Biden Allows Haitians in the United States to Apply for Temporary Protected Status
The Miami Herald
By Jaqcueline Charles
23 May 2021
The Biden administration is granting a new 18-month designation of Temporary Protected Status to Haiti, a significant move that alleviates the threat of deportation for thousands of Haitians and recognizes that conditions are so dire in their turmoil plagued homeland, they cannot safely return. Department of Homeland Security Secretary Alejandro Mayorkas announced the decision Saturday amid Haiti’s deepening political and constitutional crisis and a spike in COVID-19 cases. The temporary humanitarian protections, he said, will be extended to eligible Haitians living in the United States as of Friday. This includes upwards of 60,000 Haitians who were already benefiting from the protected status, but had been living under fear of deportation amid an attempt by the Trump administration to terminate the program, and thousands of recently arrived Haitian immigrants who lacked the protected status. “Haiti is currently experiencing serious security concerns, social unrest, an increase in human rights abuses, crippling poverty, and lack of basic resources, which are exacerbated by the COVID-19 pandemic,” said Mayorkas. “After careful consideration, we determined that we must do what we can to support Haitian nationals in the United States until conditions in Haiti improve so they may safely return home.”
Under TPS, foreign nationals are allowed to temporarily live and work in the United States if U.S. authorities determine that conditions in their country of origin are too dangerous to a return. Human rights and immigration activists have been calling on the Biden administration to continue with the protected status for Haiti and to recognize Haiti’s worsening conditions by redesignating the country to allow a broader group of people from being sent back. The Biden administration’s decision could benefit more than 100,000 Haitians, immigration activists say. The decision was welcomed by Haitian community leaders, immigration rights activist and U.S. lawmakers, who have written letters, staged rallies and called on the president to issue the new designation. Haiti’s current TPS status, they told the administration, was endangered by lawsuits filed against the Trump administration after it tried to terminate the program and Haitians lived in fear of being sent back to their homeland.
The decision brings a great deal of relief to Haitians in communities across the U.S. who have built families, businesses and new lives. "This is what we have been asking for and fighting for, and now the recognition is there,” said U.S. Rep. Frederica Wilson, D-Florida, who hand-delivered a letter to President Joe Biden with the re-designation request during a recent meeting. She and other Haiti supporters in Congress have called on the administration for a change in U.S.-Haiti policy, and tougher stance against the country’s unpopular president, Jovenel Moïse, who has been ruling by decree and is pushing a controversial June 27 referendum on a new Haitian constitution.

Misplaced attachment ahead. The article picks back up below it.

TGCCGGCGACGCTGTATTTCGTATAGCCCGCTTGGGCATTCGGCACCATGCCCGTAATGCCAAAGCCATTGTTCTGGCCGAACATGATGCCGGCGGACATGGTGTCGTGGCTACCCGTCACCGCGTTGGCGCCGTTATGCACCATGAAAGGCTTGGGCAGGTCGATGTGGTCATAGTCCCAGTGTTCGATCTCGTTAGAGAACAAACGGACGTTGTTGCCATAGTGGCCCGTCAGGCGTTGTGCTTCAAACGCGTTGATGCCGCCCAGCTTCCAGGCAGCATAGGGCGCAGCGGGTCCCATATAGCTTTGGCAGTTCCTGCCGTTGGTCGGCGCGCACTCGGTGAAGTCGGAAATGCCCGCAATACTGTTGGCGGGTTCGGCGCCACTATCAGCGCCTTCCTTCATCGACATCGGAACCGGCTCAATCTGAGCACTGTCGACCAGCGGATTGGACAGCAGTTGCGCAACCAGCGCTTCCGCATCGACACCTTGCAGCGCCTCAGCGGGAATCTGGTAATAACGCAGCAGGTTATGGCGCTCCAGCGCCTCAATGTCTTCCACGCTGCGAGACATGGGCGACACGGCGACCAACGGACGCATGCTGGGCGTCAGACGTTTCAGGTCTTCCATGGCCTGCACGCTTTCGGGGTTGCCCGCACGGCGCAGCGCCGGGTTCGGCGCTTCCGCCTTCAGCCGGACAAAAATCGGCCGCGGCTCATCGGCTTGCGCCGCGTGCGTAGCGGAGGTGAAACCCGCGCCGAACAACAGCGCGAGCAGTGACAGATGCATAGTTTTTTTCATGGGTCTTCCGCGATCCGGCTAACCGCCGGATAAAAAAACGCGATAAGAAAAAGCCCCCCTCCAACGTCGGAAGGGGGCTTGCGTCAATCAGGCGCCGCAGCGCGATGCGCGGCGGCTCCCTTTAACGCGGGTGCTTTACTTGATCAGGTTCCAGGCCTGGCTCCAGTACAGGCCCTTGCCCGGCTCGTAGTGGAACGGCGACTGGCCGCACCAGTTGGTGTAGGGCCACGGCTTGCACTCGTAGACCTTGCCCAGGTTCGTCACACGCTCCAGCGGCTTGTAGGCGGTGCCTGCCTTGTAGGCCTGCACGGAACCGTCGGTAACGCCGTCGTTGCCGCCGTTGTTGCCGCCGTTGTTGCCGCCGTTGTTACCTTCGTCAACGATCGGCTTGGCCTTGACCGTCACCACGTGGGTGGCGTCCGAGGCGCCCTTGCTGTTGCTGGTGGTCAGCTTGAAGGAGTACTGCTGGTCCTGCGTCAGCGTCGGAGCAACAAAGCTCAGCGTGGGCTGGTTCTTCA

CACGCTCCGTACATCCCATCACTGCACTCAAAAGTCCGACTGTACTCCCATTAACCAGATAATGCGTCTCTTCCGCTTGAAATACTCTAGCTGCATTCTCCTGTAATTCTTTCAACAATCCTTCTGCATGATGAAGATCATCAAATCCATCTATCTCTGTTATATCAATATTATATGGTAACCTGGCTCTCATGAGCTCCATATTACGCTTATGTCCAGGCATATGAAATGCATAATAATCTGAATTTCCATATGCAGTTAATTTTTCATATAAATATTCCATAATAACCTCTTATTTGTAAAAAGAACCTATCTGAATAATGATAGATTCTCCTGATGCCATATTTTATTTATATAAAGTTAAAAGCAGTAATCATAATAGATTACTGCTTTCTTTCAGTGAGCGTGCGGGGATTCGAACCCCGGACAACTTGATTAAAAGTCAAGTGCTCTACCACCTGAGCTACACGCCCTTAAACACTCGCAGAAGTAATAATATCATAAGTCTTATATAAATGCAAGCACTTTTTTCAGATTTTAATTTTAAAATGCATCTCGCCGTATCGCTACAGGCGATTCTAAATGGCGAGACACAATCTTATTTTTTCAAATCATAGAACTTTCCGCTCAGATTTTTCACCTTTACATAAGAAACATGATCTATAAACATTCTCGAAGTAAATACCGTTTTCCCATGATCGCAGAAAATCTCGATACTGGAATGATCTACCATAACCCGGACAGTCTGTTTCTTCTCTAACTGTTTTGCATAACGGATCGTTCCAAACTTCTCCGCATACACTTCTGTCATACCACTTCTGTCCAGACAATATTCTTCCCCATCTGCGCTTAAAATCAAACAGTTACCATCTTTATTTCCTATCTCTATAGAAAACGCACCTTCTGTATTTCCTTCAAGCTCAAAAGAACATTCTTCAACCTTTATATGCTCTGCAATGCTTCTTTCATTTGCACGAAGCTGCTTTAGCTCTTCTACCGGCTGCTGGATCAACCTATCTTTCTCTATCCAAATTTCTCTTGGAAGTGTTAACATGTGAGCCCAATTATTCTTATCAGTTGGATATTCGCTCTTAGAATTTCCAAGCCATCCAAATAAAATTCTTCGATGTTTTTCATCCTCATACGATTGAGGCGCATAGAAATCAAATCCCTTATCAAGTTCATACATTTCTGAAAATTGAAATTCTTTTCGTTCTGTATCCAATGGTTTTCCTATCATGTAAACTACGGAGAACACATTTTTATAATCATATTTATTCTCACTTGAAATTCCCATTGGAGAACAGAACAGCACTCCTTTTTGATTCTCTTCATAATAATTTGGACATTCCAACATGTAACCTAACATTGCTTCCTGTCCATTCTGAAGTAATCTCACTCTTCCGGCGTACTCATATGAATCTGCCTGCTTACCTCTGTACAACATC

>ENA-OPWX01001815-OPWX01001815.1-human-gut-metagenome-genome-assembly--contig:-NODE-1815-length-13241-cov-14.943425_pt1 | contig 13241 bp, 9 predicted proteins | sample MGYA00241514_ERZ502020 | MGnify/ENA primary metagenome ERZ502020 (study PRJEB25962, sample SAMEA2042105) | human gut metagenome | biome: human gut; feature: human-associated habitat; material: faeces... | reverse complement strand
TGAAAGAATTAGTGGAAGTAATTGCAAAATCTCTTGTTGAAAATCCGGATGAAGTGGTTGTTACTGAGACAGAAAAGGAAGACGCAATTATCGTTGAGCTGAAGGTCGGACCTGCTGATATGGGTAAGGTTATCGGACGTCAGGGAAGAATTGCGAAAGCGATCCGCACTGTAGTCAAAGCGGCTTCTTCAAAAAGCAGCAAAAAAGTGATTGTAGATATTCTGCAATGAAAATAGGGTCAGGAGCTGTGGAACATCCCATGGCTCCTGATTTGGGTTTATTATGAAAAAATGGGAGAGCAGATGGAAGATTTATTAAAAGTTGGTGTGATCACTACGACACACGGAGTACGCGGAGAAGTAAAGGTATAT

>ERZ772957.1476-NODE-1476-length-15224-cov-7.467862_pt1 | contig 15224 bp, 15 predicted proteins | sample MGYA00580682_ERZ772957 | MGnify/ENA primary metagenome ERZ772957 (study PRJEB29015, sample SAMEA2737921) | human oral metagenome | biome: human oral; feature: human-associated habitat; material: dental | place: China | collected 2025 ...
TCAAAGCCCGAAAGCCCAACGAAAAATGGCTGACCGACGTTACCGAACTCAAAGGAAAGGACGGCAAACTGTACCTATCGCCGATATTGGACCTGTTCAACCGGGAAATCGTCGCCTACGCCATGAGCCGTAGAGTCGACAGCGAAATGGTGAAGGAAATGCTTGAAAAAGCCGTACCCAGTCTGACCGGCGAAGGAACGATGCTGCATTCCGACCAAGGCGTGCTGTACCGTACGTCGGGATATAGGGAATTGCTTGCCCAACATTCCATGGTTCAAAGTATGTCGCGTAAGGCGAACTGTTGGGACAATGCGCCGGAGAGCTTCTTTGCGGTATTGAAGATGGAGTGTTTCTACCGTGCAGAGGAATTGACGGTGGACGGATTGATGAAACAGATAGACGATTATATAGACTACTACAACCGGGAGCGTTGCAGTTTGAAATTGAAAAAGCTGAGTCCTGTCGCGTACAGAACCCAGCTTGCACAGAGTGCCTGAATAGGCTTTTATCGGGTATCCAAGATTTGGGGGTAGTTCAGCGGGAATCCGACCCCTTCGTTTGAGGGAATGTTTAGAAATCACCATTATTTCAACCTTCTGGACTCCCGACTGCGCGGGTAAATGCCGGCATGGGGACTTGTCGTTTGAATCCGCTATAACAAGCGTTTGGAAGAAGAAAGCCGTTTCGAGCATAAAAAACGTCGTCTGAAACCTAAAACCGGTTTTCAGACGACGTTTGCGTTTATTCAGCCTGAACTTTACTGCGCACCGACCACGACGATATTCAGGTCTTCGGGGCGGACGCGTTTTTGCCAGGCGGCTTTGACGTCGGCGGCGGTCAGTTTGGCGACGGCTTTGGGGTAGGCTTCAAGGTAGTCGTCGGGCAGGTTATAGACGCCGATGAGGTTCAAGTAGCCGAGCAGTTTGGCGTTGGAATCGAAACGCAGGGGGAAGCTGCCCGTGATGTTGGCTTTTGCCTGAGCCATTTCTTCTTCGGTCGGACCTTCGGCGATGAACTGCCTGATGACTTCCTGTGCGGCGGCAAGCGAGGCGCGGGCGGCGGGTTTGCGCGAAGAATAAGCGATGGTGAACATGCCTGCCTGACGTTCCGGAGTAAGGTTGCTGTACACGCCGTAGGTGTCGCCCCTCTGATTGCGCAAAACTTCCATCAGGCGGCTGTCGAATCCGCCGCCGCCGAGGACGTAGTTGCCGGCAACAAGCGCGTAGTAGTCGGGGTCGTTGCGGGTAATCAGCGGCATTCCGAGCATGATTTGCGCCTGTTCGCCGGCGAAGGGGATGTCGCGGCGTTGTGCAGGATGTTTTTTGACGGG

Wilson noted that the decision comes at a time when Haiti is overwhelmed by multiple crises, “and every bit of financial and other assistance that TPS recipients can send to their families who are fighting to survive during this tumultuous period is sorely needed.” “It is my sincere hope that the extension will ultimately lead to a more permanent solution and will continue to push for the passage of legislation introduced by a bipartisan group of lawmakers and me to provide a pathway for certain nationals who received TPS before January 13, 2011, to adjust their status to Legal Permanent Resident,” Wilson said. “In addition, I am calling for President Biden to appoint a special envoy to Haiti to address the nation’s political turmoil and bolster Haitian-led solutions to help charter a path back to democratic rule.”
U.S. Sen. Bob Menendez, D-N.J., who wrote to Biden along with Florida Republican Sen. Marco Rubio requesting a new TPS designation, also welcomed the news. "The last thing our country should be doing is forcing an entire community in the U.S. to decide between packing up their lives and tearing their families apart by self-deporting, or becoming undocumented and forced into the shadows of our society,” Menendez said. “All one needs to do is take a look at the conditions on the ground in Haiti to understand why today’s announcement to issue a new TPS designation will avoid destabilizing the island’s fragile recovery efforts and keep approximately 150,000 individuals from harm’s way.”